In a multi-sided market, a platform needs to serve two or more dis- tinct customer groups to function at all, and the value of that platform to at least one customer group has to depend on the actions and/or the number of participants on the other side (Evans, 2009). A classic example of a multi-sided market is the newpaper (or magazines). A simple schematic depiction of this market can be seen in Figure 1.1. Newspaper revenues are comprised of subscription payments from readers as well as advertising fees paid for space in the publications by other businesses. Readers exhibit indirect network effects toward advertisers. This means that the value of each advertisement, and thus the price that can be charged for it, increases with the number of readers of the newspaper (Evans & Schmalensee, 2008). In the other direction from advertisers to readers , however, there are probably no indirect network effects in this example. The value of a publication for the reader seldom increases with the number of advertisements in it.

Publishers, therefore, have to strike the right balance between charg- ing the reader and charging for ad space (Ferguson, 1983). In other words, it is not only relevant how much one can charge (the price level) but also who to charge (the price structure). For different news- paper contents and different target groups, this price balancing act may result in substantially varying pricing models. Some newspapers (e.g. publishing regional real estate offerings) may be distributed free of charge and be paid for by realtors who are promoting their offers;

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Figure 1.1: Interactions of a newspaper from a multi-sided market perspec- tive. on the other hand, political newspapers may limit ad space to be able to demonstrate journalistic independence and make money through subscription revenues. The first example of offering readers material service free of charge demonstrates a common outcome of multi-sided markets (Jullien, 2001); often one side of the market receives the ser- vice below its true marginal costs even if the platform operator is a monopolist (Blair & Romano, 1993). This market side exhibits indirect network effects. Its presence adds significant value to the other market side(s), which have to pay for the privilege of interacting with them.

In some contexts, this practice may seem unfair. On the grounds of eliminating gender discrimination, some states in the United States (of America) (US) (e.g. California in 1985, New Jersey in 2004) have prohibited nightclubs and bars from offering ’Ladies Night’ the practice of granting women reduced prices on cover charges or drinks (Wickham, 2004; Wright, 2004a). However, the more women that are present in a club, the more attractive it becomes for heterosexual men to enter the club as well. Thus, in equilibrium men pay more because they are receiving a higher value in return. Taking this point of view into consideration, the chosen price structure can be regarded as fair and also beneficial to men.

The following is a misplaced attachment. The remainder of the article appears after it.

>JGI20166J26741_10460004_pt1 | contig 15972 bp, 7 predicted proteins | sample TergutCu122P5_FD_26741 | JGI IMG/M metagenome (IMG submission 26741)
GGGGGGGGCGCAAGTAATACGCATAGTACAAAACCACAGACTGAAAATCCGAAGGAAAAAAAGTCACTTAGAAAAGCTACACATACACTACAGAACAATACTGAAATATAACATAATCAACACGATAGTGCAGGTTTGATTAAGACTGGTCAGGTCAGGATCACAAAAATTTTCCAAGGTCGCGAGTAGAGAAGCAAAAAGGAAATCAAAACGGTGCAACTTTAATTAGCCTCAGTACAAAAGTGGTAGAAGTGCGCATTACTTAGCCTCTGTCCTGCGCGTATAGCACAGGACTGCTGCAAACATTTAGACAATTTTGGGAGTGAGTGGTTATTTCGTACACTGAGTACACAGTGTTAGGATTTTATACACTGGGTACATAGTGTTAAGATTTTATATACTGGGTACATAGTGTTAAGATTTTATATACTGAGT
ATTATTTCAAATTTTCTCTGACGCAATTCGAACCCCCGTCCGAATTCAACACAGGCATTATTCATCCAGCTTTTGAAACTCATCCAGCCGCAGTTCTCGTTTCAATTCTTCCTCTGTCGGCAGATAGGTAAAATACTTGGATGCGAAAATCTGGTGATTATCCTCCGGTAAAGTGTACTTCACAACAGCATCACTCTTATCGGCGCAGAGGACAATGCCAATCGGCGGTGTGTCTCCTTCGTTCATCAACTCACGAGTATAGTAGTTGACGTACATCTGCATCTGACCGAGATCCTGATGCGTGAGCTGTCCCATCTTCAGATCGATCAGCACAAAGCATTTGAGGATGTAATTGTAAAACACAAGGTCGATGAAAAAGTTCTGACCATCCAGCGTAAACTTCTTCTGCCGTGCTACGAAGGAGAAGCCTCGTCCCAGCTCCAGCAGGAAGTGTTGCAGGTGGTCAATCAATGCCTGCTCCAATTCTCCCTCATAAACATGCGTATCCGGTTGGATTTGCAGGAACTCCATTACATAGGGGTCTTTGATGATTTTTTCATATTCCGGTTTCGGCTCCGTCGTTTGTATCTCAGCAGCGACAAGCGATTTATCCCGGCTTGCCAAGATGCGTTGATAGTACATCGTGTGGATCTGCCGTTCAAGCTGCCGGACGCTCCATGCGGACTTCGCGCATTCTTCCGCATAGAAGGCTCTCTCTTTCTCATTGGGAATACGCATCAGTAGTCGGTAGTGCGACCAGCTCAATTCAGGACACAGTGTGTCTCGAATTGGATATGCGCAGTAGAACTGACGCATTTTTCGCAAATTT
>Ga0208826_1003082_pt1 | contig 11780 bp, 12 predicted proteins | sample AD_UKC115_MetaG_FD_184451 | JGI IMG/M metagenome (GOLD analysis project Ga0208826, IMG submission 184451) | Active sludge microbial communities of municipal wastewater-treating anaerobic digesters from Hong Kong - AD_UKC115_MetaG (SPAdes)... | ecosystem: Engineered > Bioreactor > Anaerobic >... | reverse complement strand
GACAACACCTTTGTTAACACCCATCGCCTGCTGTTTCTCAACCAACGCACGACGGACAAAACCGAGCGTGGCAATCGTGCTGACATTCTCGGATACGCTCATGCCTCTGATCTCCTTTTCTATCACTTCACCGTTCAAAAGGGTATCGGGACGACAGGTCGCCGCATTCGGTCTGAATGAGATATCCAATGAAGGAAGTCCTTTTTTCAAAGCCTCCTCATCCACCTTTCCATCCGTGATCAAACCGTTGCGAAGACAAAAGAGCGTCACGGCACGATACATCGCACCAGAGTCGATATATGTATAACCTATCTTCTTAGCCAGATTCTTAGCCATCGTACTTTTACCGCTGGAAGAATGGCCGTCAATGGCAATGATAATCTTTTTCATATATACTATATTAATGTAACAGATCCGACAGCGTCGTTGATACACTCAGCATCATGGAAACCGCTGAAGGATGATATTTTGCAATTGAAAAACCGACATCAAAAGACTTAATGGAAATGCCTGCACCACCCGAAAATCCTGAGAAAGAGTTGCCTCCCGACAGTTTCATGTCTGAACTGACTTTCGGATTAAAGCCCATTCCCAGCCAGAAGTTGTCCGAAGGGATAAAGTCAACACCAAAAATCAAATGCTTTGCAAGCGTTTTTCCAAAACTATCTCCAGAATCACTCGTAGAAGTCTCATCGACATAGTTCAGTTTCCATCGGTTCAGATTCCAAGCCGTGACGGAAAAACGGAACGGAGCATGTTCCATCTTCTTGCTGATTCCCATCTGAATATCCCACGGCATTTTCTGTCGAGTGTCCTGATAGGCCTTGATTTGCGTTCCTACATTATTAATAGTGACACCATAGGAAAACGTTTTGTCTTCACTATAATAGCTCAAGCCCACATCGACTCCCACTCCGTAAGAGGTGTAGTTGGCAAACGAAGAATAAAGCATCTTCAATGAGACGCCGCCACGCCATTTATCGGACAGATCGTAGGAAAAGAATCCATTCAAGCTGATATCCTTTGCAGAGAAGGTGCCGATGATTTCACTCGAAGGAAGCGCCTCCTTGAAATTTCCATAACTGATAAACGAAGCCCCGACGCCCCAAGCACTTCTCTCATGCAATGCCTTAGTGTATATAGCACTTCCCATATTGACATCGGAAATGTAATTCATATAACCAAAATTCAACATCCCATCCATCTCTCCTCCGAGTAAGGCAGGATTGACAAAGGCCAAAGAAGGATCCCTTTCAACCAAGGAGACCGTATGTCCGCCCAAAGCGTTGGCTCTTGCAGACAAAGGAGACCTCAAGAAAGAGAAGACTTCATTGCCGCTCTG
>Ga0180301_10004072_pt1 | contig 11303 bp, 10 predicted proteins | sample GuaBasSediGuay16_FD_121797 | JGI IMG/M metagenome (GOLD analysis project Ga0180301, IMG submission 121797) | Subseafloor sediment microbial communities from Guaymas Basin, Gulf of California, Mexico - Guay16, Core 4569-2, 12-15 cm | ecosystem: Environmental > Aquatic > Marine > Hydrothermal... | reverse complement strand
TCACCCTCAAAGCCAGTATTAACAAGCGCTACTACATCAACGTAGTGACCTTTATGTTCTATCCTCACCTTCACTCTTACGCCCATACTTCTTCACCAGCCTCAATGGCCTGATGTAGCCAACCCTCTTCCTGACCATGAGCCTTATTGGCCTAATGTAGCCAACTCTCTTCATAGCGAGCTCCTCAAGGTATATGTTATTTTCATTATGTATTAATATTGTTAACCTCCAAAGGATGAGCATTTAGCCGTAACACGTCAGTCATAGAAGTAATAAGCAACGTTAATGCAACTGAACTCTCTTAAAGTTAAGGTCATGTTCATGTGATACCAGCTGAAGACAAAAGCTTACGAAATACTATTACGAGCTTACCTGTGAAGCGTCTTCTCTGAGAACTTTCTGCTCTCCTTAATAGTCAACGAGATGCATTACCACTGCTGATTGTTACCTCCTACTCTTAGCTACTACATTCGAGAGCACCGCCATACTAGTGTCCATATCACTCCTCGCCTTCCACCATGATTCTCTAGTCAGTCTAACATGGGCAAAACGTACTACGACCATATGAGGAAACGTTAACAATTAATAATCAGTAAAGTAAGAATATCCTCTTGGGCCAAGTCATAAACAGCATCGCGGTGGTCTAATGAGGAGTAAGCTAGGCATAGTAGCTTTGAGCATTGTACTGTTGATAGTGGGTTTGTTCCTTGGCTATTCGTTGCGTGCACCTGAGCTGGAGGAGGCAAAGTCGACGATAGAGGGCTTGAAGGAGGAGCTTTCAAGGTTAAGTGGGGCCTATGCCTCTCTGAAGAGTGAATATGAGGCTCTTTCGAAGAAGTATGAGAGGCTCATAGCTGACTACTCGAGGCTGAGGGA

Consequently, to make an informed judgement about pricing strate- gies it is essential to ascertain whether one is dealing with a multi- sided market or not (Evans, 2009; Wright, 2004a). Suppose a monop- olistic platform operator is employing a price structure where the first market side receives the service below marginal costs while the second side has to pay a premium. If ]a regulator solely considered the second side and was ignorant about the fact that the other side exists and is relevant, it could conclude that the platform was exploiting its position as a monopolist and charging excessive fees. However, in a multi-sided market a competitive equilibrium can have a comparable price structure so that it can be quite difficult to identify exploitation strategies (Wright, 2004b).

Concerning market power in multi-sided markets, regulators have raised an additional concern. In traditional markets with market power, excessive prices lead to inefficiently low consumption. In contrast, in multi-sided markets regulators may suspect that the unequal price structure induces excessive consumption of the service. This argument is made in the context of payment cards1. When consumers purchase a good or service with their payment card, they are generally not charged (or may even receive rewards, such as frequent flyer miles), while the merchant who accepts the card payment has to pay a service fee called the merchant usage fee to the card network.2 This fee is automatically deducted from the amount the merchant receives from the card network for a sale. If consumers are lured into using their payment card by too a low price and merchants are not able to reject accepting payment cards (Vickers, 2005; Bolt & Tieman, 2008) then too many card transactions may occur in equilibrium at the expense of other methods of payment, such as cash or checks (Wright, 2010b; Rochet & Tirole, 2011).